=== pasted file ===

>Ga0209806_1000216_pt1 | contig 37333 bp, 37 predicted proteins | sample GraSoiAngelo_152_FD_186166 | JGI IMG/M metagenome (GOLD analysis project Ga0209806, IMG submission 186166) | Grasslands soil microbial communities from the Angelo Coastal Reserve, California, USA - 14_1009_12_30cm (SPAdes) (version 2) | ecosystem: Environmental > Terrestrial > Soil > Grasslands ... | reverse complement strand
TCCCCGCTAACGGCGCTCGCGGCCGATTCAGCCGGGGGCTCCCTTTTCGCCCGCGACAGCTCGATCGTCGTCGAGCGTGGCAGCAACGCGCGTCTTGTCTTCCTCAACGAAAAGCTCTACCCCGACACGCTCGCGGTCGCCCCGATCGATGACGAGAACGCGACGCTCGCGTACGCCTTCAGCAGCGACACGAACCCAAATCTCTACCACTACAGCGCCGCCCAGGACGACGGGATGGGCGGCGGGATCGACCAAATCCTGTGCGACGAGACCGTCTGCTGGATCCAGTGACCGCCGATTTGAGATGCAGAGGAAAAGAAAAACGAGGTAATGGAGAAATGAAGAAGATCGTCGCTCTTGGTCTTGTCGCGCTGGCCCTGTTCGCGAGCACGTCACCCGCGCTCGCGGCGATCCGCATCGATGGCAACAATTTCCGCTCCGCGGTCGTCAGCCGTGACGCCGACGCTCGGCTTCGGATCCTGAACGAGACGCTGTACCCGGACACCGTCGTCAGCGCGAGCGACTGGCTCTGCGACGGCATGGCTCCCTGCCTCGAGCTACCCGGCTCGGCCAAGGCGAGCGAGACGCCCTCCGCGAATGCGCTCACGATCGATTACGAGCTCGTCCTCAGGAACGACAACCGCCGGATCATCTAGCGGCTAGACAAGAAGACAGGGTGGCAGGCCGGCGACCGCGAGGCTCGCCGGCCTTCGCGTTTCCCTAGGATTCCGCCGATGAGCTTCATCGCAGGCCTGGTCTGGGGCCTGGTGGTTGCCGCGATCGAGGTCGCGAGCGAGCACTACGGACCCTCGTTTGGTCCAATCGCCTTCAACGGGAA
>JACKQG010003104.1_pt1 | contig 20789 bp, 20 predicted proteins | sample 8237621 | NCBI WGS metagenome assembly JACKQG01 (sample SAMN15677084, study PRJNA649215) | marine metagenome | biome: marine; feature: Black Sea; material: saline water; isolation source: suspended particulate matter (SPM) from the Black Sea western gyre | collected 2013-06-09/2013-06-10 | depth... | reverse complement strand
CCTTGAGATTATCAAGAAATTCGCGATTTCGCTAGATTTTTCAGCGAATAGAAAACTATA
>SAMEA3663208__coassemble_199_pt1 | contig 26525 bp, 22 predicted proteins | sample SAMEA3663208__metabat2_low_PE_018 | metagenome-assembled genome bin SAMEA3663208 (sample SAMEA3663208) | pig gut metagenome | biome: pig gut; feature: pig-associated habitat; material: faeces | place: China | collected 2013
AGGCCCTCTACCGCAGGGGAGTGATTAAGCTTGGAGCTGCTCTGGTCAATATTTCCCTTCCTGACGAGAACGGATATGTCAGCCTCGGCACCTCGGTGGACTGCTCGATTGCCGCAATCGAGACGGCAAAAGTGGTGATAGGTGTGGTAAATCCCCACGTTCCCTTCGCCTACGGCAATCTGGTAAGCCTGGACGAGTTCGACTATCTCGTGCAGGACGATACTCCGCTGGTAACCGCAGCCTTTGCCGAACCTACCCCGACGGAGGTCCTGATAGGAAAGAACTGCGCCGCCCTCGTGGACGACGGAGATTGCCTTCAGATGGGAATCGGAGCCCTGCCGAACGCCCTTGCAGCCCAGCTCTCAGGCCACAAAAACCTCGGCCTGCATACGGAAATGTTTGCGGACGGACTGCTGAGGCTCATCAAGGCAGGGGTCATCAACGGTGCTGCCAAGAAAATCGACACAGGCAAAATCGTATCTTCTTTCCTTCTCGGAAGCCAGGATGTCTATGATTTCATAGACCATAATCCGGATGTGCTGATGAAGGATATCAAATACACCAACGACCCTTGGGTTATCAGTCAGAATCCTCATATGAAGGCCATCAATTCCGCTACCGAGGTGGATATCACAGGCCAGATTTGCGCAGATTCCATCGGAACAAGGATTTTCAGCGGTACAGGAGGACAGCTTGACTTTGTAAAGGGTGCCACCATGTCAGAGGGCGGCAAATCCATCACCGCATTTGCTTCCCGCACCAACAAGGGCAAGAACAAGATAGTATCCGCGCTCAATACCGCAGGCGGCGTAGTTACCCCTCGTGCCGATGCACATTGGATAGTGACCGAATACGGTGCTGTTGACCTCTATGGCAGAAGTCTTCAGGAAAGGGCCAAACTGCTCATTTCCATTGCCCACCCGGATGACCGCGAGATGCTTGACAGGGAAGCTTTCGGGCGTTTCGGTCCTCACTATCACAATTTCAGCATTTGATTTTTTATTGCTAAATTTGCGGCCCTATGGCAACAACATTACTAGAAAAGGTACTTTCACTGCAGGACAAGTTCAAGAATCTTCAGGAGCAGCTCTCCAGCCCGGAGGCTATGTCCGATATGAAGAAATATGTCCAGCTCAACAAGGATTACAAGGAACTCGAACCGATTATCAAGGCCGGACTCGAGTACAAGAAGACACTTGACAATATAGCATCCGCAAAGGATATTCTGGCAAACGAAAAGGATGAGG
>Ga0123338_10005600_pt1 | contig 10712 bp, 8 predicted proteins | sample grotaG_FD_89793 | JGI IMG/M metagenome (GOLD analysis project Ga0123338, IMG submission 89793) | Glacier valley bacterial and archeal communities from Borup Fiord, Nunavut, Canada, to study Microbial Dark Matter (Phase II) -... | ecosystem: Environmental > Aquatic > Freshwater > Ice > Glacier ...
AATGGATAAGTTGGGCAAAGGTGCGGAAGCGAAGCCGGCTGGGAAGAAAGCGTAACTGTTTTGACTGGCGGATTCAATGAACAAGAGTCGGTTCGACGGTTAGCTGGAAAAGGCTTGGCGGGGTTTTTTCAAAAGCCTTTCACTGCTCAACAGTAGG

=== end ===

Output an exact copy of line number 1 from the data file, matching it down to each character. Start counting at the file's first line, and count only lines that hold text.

>Ga0209806_1000216_pt1 | contig 37333 bp, 37 predicted proteins | sample GraSoiAngelo_152_FD_186166 | JGI IMG/M metagenome (GOLD analysis project Ga0209806, IMG submission 186166) | Grasslands soil microbial communities from the Angelo Coastal Reserve, California, USA - 14_1009_12_30cm (SPAdes) (version 2) | ecosystem: Environmental > Terrestrial > Soil > Grasslands ... | reverse complement strand